Why Do We Work, and Why Should We?

Jim Mason
6 min readAug 15, 2020
Photo by Jordan Whitfield on Unsplash

Human work involves physical actions and/or mental decisions. It is normally performed to solve problems — situations in our lives that require periodic attention or that threaten us in some way — or to create new ideas or things that are useful to us or to other people.

Positive rewards for work can be intrinsic — the pleasure or other satisfactions in performing the work — and/or extrinsic — responses from the environment, which includes other people, that benefit the worker physically, financially, and/or psychologically.

Negative rewards (costs) for work can be physical, financial, or psychological, too. They can include outright failure to perform the attempted work, or physical or mental fatigue, stress, or depression, or costs in money or other expenditures such as wear and tear of our possessions. To counteract the effects of negative rewards, people often resort to short-term positive rewards from eating or drinking, including possibly taking addictive psychoactive substances, or other activities that are positively rewarding in the short term, including some activities, such as gambling, that can become harmful if repeated.

Much strictly physical work these days — moving things, combining things, or taking things apart — can be done by machines. Such work is intrinsically rewarding only to the extent that it feels good and is healthy to exercise one’s strength, speed, or dexterity, or if it is combined with intrinsically rewarding mental work, or else if it enables one to enter a restful mental state. Otherwise, strictly physical work that is unhealthy needs to be rewarded extrinsically unless the worker can be forced by imprisonment or slavery to perform the work against his or her mental choice.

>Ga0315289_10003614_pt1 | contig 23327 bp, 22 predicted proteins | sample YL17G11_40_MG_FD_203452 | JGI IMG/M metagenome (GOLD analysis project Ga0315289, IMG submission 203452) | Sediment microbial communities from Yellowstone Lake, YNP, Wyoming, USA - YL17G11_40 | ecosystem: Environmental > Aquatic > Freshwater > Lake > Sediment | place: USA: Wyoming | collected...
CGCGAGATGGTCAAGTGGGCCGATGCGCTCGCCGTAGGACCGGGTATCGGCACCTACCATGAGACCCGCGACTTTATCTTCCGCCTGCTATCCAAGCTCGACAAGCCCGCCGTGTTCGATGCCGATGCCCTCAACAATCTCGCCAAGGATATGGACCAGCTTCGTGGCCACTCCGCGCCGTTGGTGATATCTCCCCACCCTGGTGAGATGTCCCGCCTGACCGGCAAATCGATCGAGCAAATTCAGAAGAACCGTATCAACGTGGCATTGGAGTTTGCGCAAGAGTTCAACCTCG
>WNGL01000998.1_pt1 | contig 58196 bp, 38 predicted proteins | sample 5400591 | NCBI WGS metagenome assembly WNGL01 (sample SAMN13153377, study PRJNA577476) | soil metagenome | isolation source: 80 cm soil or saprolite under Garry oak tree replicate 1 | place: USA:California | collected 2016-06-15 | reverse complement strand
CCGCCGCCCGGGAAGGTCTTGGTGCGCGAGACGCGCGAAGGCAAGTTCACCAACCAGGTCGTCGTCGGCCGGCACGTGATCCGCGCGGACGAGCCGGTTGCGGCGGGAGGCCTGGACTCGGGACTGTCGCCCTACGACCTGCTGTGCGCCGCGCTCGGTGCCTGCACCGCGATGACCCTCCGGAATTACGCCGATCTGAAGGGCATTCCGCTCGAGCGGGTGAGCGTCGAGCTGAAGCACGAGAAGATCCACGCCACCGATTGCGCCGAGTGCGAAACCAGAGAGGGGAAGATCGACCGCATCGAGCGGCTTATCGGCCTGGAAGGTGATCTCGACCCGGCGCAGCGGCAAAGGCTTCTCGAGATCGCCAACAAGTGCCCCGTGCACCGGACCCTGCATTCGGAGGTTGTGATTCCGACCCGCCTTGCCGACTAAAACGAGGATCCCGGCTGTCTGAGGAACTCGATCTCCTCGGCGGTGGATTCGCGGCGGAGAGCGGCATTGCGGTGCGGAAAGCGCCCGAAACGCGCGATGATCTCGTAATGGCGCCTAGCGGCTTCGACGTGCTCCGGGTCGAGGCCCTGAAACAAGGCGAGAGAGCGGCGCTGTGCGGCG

The decisions involved in mental work can range from simple and repetitive to difficult and challenging. Intrinsic rewards for mental work can include satisfactions of frequently solving sub-problems of an overall problem (like successfully placing pieces in a jigsaw puzzle), or solving an overall problem (finishing the puzzle), or creating a new interesting or useful idea thing or idea. Even simple, repetitive mental work can sometimes induce pleasurable, meditative psychological states; otherwise it becomes boring. Work that requires solving non-trivial but intrinsically unrewarding…

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Jim Mason

I study language, cognition, and humans as social animals. You can support me by joining Medium at https://jmason37-80878.medium.com/membership